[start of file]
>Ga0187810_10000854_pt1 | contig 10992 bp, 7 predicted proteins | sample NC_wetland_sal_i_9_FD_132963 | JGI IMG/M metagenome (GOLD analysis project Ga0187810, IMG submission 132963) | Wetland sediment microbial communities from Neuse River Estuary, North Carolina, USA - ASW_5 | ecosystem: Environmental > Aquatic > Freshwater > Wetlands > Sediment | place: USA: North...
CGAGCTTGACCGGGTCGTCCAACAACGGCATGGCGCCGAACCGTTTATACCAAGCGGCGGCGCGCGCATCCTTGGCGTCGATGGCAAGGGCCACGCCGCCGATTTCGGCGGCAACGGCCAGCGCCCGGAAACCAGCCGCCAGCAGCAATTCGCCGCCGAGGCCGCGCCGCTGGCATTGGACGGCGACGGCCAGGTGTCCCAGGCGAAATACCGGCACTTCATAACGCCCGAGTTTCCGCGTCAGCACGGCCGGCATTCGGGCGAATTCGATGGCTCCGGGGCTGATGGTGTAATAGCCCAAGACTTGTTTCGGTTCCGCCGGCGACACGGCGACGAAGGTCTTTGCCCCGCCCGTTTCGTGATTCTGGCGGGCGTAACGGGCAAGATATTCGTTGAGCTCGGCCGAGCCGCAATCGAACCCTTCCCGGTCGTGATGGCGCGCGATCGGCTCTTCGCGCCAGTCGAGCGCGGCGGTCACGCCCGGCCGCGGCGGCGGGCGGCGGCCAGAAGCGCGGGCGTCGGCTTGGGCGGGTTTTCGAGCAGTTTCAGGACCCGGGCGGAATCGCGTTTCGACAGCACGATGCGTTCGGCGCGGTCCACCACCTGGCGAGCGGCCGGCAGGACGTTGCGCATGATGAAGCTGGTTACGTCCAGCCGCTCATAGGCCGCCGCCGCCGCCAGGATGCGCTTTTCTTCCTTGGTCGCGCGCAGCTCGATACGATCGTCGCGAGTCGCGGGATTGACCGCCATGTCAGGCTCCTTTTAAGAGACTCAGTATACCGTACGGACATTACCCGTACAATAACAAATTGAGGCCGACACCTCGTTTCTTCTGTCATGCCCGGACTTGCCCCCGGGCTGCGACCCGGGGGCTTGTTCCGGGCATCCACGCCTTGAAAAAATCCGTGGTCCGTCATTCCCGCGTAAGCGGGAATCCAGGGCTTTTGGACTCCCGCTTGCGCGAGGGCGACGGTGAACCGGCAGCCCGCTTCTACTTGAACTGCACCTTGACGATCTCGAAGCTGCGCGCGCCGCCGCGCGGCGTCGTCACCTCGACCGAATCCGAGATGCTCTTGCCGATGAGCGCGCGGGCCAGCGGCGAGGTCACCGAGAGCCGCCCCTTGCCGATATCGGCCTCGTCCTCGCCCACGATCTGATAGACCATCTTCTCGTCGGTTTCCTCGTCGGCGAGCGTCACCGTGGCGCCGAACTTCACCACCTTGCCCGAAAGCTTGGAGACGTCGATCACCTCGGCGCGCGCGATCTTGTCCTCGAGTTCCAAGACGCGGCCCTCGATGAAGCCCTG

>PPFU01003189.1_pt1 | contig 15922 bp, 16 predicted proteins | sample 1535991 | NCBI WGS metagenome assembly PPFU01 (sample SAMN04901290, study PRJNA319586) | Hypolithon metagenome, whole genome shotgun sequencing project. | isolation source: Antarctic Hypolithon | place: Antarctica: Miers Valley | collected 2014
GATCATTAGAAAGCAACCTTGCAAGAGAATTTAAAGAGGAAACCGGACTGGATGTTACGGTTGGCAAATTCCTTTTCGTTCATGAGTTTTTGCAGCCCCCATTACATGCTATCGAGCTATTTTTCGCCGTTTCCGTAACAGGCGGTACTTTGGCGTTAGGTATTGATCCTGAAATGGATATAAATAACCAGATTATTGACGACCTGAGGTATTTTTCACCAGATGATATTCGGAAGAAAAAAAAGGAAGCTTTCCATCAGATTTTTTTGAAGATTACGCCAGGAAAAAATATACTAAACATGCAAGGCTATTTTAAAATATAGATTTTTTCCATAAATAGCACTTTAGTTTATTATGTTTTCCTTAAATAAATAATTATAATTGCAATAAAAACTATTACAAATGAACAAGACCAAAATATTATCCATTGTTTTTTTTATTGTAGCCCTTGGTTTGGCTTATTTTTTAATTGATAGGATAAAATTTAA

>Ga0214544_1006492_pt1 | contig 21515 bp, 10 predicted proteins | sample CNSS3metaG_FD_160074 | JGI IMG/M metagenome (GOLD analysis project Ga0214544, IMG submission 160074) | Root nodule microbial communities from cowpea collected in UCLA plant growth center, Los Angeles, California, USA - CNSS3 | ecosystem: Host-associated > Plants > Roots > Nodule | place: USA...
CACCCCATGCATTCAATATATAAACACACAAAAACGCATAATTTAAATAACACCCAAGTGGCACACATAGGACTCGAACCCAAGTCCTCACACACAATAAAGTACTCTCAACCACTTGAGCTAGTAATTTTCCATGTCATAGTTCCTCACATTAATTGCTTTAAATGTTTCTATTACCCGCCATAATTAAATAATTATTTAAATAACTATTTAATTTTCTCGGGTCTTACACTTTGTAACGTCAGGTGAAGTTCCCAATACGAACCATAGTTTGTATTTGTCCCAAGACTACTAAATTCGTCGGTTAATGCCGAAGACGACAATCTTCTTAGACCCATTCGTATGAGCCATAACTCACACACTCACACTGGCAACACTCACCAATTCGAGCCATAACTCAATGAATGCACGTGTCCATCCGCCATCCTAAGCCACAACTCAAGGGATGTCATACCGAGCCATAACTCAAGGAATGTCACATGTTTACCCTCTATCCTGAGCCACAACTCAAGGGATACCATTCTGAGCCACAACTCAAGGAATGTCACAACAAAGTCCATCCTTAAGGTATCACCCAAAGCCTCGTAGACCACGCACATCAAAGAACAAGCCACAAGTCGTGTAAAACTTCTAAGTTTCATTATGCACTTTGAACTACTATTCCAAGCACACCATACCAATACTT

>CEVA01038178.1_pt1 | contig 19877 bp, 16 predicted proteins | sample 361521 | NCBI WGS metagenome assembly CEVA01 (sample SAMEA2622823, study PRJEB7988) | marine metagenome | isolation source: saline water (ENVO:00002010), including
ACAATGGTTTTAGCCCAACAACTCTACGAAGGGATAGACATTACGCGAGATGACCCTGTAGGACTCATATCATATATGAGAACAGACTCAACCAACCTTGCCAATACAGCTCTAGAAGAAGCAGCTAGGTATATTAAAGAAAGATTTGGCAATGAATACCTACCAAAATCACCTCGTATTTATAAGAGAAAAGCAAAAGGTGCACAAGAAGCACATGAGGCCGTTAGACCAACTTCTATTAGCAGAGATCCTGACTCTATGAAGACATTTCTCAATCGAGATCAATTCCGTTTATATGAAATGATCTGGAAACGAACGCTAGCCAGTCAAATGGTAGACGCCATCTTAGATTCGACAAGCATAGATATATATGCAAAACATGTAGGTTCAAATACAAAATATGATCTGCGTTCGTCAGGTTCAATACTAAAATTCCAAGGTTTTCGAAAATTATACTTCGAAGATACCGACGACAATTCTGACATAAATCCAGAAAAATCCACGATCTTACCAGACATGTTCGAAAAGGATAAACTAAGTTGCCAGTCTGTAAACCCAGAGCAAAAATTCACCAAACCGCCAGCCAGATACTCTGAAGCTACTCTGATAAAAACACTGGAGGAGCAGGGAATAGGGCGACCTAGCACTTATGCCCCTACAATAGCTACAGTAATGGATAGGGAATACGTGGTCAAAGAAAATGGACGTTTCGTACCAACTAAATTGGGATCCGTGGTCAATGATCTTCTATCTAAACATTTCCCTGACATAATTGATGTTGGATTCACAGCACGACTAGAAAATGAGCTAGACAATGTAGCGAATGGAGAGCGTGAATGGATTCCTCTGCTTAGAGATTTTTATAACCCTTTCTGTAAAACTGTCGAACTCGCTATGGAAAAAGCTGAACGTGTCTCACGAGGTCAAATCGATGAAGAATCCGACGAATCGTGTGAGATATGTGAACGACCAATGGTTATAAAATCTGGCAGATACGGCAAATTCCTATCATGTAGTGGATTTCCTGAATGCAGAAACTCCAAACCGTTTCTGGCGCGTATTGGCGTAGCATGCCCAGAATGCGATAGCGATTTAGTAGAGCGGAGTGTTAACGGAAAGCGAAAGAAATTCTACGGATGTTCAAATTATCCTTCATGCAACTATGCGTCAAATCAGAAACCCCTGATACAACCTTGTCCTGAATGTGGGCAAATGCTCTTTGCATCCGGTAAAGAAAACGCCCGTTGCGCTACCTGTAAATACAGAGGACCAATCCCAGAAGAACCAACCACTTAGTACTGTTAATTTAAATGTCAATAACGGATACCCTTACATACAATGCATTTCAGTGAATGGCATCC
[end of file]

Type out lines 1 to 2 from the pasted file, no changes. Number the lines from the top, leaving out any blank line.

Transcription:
>Ga0187810_10000854_pt1 | contig 10992 bp, 7 predicted proteins | sample NC_wetland_sal_i_9_FD_132963 | JGI IMG/M metagenome (GOLD analysis project Ga0187810, IMG submission 132963) | Wetland sediment microbial communities from Neuse River Estuary, North Carolina, USA - ASW_5 | ecosystem: Environmental > Aquatic > Freshwater > Wetlands > Sediment | place: USA: North...
CGAGCTTGACCGGGTCGTCCAACAACGGCATGGCGCCGAACCGTTTATACCAAGCGGCGGCGCGCGCATCCTTGGCGTCGATGGCAAGGGCCACGCCGCCGATTTCGGCGGCAACGGCCAGCGCCCGGAAACCAGCCGCCAGCAGCAATTCGCCGCCGAGGCCGCGCCGCTGGCATTGGACGGCGACGGCCAGGTGTCCCAGGCGAAATACCGGCACTTCATAACGCCCGAGTTTCCGCGTCAGCACGGCCGGCATTCGGGCGAATTCGATGGCTCCGGGGCTGATGGTGTAATAGCCCAAGACTTGTTTCGGTTCCGCCGGCGACACGGCGACGAAGGTCTTTGCCCCGCCCGTTTCGTGATTCTGGCGGGCGTAACGGGCAAGATATTCGTTGAGCTCGGCCGAGCCGCAATCGAACCCTTCCCGGTCGTGATGGCGCGCGATCGGCTCTTCGCGCCAGTCGAGCGCGGCGGTCACGCCCGGCCGCGGCGGCGGGCGGCGGCCAGAAGCGCGGGCGTCGGCTTGGGCGGGTTTTCGAGCAGTTTCAGGACCCGGGCGGAATCGCGTTTCGACAGCACGATGCGTTCGGCGCGGTCCACCACCTGGCGAGCGGCCGGCAGGACGTTGCGCATGATGAAGCTGGTTACGTCCAGCCGCTCATAGGCCGCCGCCGCCGCCAGGATGCGCTTTTCTTCCTTGGTCGCGCGCAGCTCGATACGATCGTCGCGAGTCGCGGGATTGACCGCCATGTCAGGCTCCTTTTAAGAGACTCAGTATACCGTACGGACATTACCCGTACAATAACAAATTGAGGCCGACACCTCGTTTCTTCTGTCATGCCCGGACTTGCCCCCGGGCTGCGACCCGGGGGCTTGTTCCGGGCATCCACGCCTTGAAAAAATCCGTGGTCCGTCATTCCCGCGTAAGCGGGAATCCAGGGCTTTTGGACTCCCGCTTGCGCGAGGGCGACGGTGAACCGGCAGCCCGCTTCTACTTGAACTGCACCTTGACGATCTCGAAGCTGCGCGCGCCGCCGCGCGGCGTCGTCACCTCGACCGAATCCGAGATGCTCTTGCCGATGAGCGCGCGGGCCAGCGGCGAGGTCACCGAGAGCCGCCCCTTGCCGATATCGGCCTCGTCCTCGCCCACGATCTGATAGACCATCTTCTCGTCGGTTTCCTCGTCGGCGAGCGTCACCGTGGCGCCGAACTTCACCACCTTGCCCGAAAGCTTGGAGACGTCGATCACCTCGGCGCGCGCGATCTTGTCCTCGAGTTCCAAGACGCGGCCCTCGATGAAGCCCTG